Tuesday, December 8, 2009

Shaped by the Story

If you're looking to get your youth group involved in storied experiences of scripture, be sure to check out the upcoming "Merge" event to be held at Cornerstone University in Grand Rapids, MI June 27-July 2. Author and veteran youth worker Michael Novelli ("Shaped by the Story") will be guiding youth groups chronologically through biblical storying, discussion & artistic response. Think "Godly Play" for youth. Yay! Youth must come as part of a youth group with their leaders, so now's the time to start planning ahead--plus you won't want to miss out on the early bird rates. Happy storytelling!

Wednesday, December 2, 2009

Christmas stories

Participants of my recent seminars on The God-Hungry Imagination were wondering what other books/stories I recommend in addition to those by C. S. Lewis and J. R. R. Tolkien. The list is huge, so I'll begin slowly (also you can view some of them on my website here). For starters, here are some Christmas tales written & illustrated by Native American storyteller Ray Buckley that you'll want to keep on your shelves:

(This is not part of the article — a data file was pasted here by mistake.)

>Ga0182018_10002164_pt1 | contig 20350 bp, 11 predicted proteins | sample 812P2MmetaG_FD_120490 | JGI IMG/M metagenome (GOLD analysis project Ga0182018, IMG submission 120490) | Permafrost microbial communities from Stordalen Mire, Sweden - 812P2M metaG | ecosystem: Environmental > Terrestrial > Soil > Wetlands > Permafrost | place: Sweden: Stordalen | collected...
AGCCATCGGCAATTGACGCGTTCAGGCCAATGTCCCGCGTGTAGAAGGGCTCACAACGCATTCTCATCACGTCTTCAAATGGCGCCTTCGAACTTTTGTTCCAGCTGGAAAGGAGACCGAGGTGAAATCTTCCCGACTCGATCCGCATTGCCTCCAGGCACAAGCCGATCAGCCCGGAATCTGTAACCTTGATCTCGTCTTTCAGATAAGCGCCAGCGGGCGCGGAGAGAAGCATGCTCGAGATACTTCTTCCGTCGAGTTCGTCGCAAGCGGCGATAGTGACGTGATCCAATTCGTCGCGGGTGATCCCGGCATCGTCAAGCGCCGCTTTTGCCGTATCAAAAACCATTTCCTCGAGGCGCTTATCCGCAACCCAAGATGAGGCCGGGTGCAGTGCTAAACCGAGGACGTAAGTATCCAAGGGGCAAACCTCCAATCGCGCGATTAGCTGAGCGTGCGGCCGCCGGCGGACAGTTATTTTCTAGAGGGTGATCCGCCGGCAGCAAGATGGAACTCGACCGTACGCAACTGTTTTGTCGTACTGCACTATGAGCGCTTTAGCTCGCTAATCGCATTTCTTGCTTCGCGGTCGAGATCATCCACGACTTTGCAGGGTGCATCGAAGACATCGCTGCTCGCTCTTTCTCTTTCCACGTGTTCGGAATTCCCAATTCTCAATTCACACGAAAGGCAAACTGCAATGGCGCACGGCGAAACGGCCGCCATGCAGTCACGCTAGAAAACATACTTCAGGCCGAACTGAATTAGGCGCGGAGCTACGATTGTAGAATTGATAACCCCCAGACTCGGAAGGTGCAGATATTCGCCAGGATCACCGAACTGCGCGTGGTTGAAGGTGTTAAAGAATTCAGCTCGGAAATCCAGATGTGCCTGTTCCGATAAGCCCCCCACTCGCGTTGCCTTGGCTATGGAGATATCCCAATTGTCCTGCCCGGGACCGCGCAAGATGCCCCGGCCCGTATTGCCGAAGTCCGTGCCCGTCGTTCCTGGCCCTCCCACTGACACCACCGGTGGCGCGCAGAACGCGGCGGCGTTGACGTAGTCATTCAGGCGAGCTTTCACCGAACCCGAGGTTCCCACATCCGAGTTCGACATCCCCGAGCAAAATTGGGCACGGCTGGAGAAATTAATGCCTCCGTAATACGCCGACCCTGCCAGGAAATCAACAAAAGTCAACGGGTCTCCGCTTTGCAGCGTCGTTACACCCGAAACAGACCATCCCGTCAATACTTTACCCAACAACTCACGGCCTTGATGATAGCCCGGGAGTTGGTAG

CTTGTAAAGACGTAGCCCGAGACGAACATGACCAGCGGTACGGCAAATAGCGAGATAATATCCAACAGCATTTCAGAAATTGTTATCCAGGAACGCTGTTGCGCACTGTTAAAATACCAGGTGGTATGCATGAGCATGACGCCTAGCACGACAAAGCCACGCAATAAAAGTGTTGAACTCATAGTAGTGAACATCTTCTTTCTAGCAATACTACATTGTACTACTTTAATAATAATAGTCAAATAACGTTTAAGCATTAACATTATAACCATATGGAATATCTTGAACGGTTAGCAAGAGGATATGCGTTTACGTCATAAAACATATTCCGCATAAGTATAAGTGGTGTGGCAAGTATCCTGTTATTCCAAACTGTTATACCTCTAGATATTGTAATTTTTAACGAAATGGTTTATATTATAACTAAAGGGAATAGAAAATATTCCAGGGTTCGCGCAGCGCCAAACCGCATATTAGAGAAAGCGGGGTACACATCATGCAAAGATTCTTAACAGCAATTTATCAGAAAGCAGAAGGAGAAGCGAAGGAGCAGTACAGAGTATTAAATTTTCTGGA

The Give-Away (Abingdon Press, 1999)

Christmas Moccasins (Abingdon Press, 2003)

Beautiful, enchanting, grace-filled for the God-hungry...

Muscle memory

Recently I had two fantastic experiences leading seminars on The God-Hungry Imagination: The first was at the fall Princeton Youth Ministry Forum held at Kanuga Conference Center near Hendersonville, NC; and the second was in Vancouver, British Columbia at the "Evolve" youth ministry event run by the United Church of Canada. The locations say it all, but the people were even better. In addition to the great questions and conversations sparked by our reflections on imagination & narrative, I found my own thinking challenged and expanded in exciting ways.

For instance, if we believe that faith is embodied, and that one of the ways we learn is by enculturation in the practices of the community in order to build a kind of "muscle memory", then we must pay attention to the ways in which pain and alienation have also been embodied in the community. If someone has been judged or abused by the church, that abuse is built into their muscle memory. Receiving the bread and the cup from a pastoral figure is not a universally healing or hospitable gesture. How can we as a church be more sensitive about such things?

Food for thought...